Motorcycles with replaced silencers pose health risks to city residents

  • Nikhil Sharma, Hindustan Times, Chandigarh
  • Updated: Aug 04, 2016 14:39 IST
A Modified bike in Chandigarh on Tuesday (Anil Dayal /HT photo)

Youngsters whizzing in their modified motorcycles that create a loud noise are troubling the city residents, especially during the night, causing health problems to the ailing and senior citizens.

Many youngsters replace stock silencers with loud ones, creating sound which is a source of nuisance.

The problem is acute in sectors having paying guest accommodations and with proximity to educational institutions.

“These bikes create a deafening sound and sometimes it becomes impossible to sit and focus on work even inside the house. At times, sound startles us out of sleep,” said, Arvind Goyal, a Sector-15 resident.

Arvind in his complaint submitted to the Chandigarh police has sought action against this practice, and said the noise emanating from such motorcycles, especially Royal Enfield bikes, could prove critical for residents. NO ADS, NOTICES ISSUED AGAINST SUCH BIKES

The Environment (Protection) Rules, 1986, specify 80 decibels as the noise limit for motorcycles and scooters.

In a reply to an RTI application Arvind Goyal had filed with the Chandigarh police, no alteration is permitted in any motor vehicle registered by the authority under the Motor Vehicle Act, 1988.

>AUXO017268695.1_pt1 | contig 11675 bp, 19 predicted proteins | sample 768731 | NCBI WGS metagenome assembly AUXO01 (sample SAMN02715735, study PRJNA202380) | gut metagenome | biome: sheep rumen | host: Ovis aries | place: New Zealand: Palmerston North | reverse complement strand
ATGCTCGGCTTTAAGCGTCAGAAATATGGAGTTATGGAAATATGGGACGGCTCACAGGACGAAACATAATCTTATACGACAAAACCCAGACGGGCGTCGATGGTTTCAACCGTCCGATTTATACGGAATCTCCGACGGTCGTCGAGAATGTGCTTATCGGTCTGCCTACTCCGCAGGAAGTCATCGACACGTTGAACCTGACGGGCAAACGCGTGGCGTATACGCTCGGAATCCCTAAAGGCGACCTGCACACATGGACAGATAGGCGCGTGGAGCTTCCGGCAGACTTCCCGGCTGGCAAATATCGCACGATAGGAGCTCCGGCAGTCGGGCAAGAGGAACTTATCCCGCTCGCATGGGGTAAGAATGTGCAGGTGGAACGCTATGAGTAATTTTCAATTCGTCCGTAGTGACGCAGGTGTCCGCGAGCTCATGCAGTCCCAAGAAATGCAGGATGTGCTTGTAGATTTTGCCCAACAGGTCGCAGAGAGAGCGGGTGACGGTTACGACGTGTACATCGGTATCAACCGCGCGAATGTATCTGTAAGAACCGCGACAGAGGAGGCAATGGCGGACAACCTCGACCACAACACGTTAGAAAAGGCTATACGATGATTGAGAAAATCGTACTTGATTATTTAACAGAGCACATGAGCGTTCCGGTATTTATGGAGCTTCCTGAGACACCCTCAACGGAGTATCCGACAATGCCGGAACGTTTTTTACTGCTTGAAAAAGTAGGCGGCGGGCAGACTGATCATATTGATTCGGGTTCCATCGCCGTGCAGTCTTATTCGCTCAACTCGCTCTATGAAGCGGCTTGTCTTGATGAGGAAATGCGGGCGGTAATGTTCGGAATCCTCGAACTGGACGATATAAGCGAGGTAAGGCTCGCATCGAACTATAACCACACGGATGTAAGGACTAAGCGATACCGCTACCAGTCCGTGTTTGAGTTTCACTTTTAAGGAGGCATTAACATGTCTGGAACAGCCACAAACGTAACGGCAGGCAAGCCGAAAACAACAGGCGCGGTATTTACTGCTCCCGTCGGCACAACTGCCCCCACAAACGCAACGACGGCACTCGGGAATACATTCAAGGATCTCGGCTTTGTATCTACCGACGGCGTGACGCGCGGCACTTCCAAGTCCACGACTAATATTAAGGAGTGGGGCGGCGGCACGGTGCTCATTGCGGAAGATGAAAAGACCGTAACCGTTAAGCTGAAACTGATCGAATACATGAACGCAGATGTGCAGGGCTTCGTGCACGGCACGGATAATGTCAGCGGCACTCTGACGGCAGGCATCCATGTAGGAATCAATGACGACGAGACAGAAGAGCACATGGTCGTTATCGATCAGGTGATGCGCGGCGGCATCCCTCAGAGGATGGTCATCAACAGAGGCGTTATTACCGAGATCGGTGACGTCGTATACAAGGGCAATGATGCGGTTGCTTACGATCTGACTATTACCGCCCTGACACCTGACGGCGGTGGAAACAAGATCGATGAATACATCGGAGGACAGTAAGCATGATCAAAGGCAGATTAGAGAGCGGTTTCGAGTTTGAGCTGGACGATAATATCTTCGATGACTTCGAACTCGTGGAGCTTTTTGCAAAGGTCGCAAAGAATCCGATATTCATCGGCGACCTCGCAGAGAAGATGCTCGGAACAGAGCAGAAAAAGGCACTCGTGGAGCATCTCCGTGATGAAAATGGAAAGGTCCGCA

The department denied to have initiated any awareness campaign through notices and advertisements by the city traffic police about the menace created by such vehicles.

“No notice or advertisement has been issued by the Chandigarh traffic police regarding alteration as any alteration is to be approved by the Registering and Licensing Authority,” reads the RTI.

Though the police failed to mention the number of challans issued against modified bikes, they claimed to have challaned 2,278 vehicles causing noise pollution from January 2014 to April this year.

“The police should not only catch the violators but should also identify the mechanics and shop owners who modify these vehicles. The authorities need to make people aware that such modifications in vehicles are illegal,” Arvind said.

The police say that no action could be taken against motor mechanics.

Santosh Randhawa, a senior citizen and resident of Sector 21, Chandigarh, said, “Recently, I was walking in the street with the help of a stick when suddenly two bikers whizzed pass me with a loud sound and scary horn. I was startled and lost my balance. Youngsters drive at high speed even at night and the little sleep I get after taking pills is disrupted.”

Dr Ravindra Khaiwal, assistant professor, environmental heath, PGI school of public health, said, “Excessive noise pollution leads to several health disorders such as hypertension, irritation and sleep disturbance.”

He said exposure to sudden loud noise can even cause temporary hearing loss for a few minutes.

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